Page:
This brings importance that economic wellbeing shouldn’t be swept under mat by any means but rather addressed effectively recognizing unique complexities accompanying different socioeconomic statuses helping bring heads above water and be first steps toward progress!
Society Is Failing Young Women Of Color By Reinforcing Victim-Blaming, Putting Police In Schools, And Limiting Support
When growing up in an environment of poverty and limited resources, Black girls are rarely given the support they need to properly navigate their adolescent years.
Too often, they are labeled as “fast-tailed” or “fast” girls – without truly understanding what it means to be sexually precocious.
Oftentimes, this label is imposed on them for simply talking to boys or wearing makeup.
This ultimately results in irresponsible victim blaming when these same girls become victims of sexual assault and abuse.
This is a heartbreaking reality that many Black girls face due to lack of support.
Evidence shows that between 40 and 60 percent of Black girls in the United States suffer sexual abuse before they turn 18 – making this a significant problem that desperately needs addressing and supporting.
This is especially true when it comes to schools where bias from teachers can very easily lead to unfair punishments, criminalizing these young women rather than helping them build their own future.
Unfortunately, having police officers in schools does not necessarily mean that the safety of these students is increased either – as witnessed by video recordings of school officers wrongly body-slamming innocent Black girls who just want an education and a better life ahead.
It is high time that society takes responsibility for putting an end to this injustice towards young women of color who are failing to get the support they need while growing up under poverty.
This can only be done with persistent efforts from everybody involved – including parents, teachers and local authorities – so ensure that every single Black girl reaches her fullest potential despite difficult circumstances.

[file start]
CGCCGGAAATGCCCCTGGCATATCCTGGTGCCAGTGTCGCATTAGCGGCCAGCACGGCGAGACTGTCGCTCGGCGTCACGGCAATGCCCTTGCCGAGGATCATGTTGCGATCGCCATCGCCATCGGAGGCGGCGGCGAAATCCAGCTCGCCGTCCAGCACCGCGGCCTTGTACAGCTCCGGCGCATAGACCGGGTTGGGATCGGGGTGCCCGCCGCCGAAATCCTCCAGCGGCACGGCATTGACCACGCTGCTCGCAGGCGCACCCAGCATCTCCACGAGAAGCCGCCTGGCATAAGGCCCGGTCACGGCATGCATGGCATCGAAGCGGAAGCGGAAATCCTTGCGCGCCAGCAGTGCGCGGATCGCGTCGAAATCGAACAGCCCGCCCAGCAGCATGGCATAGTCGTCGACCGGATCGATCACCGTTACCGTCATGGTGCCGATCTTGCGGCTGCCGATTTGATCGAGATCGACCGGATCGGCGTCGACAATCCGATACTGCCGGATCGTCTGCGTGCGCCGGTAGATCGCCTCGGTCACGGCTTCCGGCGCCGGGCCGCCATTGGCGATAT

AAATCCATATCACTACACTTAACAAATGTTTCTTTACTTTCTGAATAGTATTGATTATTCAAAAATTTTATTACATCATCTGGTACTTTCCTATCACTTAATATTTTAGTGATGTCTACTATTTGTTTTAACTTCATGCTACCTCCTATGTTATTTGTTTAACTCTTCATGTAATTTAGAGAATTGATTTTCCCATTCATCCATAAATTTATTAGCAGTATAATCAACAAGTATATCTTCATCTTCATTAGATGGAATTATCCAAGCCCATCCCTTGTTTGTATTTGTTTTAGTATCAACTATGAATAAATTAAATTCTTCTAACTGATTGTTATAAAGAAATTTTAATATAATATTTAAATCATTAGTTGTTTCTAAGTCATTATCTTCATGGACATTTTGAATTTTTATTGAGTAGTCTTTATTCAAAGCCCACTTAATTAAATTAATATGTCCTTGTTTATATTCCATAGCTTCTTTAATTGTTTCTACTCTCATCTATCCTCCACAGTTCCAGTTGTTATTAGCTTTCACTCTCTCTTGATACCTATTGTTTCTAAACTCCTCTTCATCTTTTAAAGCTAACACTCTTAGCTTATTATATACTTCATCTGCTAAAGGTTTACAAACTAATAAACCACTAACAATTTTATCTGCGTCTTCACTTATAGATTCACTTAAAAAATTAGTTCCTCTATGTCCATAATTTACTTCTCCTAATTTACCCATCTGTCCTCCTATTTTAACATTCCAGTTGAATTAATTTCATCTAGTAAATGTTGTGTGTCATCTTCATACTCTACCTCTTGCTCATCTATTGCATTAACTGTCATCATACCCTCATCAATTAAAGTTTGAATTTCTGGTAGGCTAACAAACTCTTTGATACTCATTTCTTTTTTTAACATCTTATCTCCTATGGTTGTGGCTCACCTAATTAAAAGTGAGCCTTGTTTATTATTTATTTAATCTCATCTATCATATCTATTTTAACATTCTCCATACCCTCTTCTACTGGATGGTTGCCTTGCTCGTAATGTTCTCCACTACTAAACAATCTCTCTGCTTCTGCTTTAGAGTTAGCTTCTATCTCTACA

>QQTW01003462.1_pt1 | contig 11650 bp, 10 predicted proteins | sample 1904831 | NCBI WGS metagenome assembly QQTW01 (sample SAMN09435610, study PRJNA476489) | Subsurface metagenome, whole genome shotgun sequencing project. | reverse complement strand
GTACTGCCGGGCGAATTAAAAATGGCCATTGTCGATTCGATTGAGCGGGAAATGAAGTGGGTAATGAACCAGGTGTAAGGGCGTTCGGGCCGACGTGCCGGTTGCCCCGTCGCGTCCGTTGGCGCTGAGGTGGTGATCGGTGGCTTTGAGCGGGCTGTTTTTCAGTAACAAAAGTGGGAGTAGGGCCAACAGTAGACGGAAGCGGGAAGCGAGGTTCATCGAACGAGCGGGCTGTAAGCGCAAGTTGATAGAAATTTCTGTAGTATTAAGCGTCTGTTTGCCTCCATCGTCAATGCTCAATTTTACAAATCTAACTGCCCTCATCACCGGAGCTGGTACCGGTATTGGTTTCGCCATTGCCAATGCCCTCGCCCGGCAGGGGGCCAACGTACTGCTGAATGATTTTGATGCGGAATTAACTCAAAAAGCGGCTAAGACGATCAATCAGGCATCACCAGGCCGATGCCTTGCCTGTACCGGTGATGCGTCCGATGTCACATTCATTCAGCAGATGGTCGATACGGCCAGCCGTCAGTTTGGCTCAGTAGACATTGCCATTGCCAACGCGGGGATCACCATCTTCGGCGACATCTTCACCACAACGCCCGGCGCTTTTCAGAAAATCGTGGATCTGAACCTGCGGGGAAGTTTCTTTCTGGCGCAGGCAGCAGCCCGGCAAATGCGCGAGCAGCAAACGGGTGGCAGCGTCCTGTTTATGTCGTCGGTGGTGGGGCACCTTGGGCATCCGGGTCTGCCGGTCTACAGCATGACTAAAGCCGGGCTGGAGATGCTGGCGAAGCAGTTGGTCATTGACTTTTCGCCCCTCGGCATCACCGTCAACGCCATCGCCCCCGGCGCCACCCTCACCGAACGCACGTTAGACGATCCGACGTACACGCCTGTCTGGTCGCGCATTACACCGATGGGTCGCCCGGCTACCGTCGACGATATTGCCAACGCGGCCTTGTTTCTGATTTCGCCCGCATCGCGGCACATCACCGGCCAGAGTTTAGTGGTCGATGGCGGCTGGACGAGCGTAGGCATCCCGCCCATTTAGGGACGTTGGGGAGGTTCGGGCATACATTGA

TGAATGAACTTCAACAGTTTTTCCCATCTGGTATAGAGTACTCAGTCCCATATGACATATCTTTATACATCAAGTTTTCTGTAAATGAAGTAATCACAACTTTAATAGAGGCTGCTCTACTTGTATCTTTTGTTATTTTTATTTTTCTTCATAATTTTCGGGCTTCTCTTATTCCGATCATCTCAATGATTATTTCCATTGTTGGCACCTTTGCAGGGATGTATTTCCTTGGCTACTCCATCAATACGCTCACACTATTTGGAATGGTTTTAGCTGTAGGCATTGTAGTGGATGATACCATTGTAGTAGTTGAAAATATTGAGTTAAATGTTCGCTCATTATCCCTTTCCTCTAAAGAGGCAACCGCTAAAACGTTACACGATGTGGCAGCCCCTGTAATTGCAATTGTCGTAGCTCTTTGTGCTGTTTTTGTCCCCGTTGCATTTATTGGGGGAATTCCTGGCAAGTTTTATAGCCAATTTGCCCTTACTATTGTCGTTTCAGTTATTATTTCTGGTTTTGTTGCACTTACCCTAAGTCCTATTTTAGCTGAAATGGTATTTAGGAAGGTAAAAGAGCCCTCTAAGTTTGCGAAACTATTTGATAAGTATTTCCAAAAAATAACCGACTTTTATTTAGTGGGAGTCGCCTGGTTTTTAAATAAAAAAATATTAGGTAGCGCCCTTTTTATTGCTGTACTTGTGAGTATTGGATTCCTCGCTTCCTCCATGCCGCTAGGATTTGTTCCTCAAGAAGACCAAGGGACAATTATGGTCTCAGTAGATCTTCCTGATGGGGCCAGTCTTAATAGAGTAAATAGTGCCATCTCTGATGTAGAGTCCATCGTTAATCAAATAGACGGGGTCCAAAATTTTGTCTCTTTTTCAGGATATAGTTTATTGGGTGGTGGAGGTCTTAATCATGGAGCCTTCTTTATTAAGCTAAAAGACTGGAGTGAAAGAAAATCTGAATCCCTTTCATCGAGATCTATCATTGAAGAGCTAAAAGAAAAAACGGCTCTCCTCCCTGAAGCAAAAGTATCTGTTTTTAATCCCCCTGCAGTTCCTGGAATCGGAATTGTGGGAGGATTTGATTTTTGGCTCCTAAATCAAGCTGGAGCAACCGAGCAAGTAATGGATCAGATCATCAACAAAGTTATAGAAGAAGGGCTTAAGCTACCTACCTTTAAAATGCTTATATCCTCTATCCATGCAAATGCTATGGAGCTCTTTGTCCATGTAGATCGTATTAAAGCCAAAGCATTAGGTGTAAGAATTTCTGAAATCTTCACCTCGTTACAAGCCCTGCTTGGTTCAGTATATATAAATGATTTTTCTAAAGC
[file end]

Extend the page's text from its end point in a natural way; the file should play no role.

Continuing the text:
The Strength Of The “Strong Black Woman” Cliché Can Overshadow Black Girls’ Struggles With Body Image And Eating Disorders
Body image issues are a reality for girls and women of color, particularly those who identify as Black.
For many, this can start at a very young age – Kendall, the author of Hood Feminism, was only three when her family attempted to change her hair with a lye relaxer, which burned her head and left her in tears.
Her natural hair wouldn’t be allowed to grow until she was 17.
This kind of conditioning also comes with the message that lighter skin tones are better than darker ones; this is called colorism and affects dark-skinned people the worst, leading to higher chances of discrimination and even longer prison sentences.
We can witness this with beauty products like bleaching creams still popular today – although damaging to health – serving as a reminder of how deep these issues run for Black people.
Sadly, traditional feminist discourse often overlooks how these challenges specifically affect Black women’s sense of body-image.
This means that topics such as eating disorders or unrealistic beauty standards remain largely absent from conversations about Black women, despite them being deeply affected by white-centric beauty norms from a young age.
These issues underscore the way patriarchal structures fail to recognize Black women’s vulnerabilities due to stereotypes like ‘the strong Black woman’ which undermine the severity of mental health difficulties and subsequent treatment for these struggles.
Systemic change must be actively worked towards in order for this crisis to be addressed properly so that all girls and women can enjoy feeling comfortable in their bodies regardless of their skin color.
The Reality Of Parenting And Reproductive Rights In Marginalized Communities: Understanding The Difference Between Privilege And Necessity
The debate surrounding parenting and reproductive rights takes on a different outlook depending on your background, especially in the hood.
Experiences like that of author Kendall, who at 8-years old saw her uncle come to her family home with a gun while her grandfather was out highlight how basic safety and security are greater concerns than providing organic food or boycotting certain stores which more privileged parents tend to prioritize.
Reproductive rights often subject those in poverty to greater risk; despite being invited to speak at rallies and testify before Congress, Kendall knew that she couldn’t rely on the legal system due to the lack of trust between law enforcement and people of color.
This could explain why indigenous women were reportedly sterilized up to 6 times more frequently from 1970-76, while 150 female inmates were allegedly sterilized in California prisons from 2006-2010.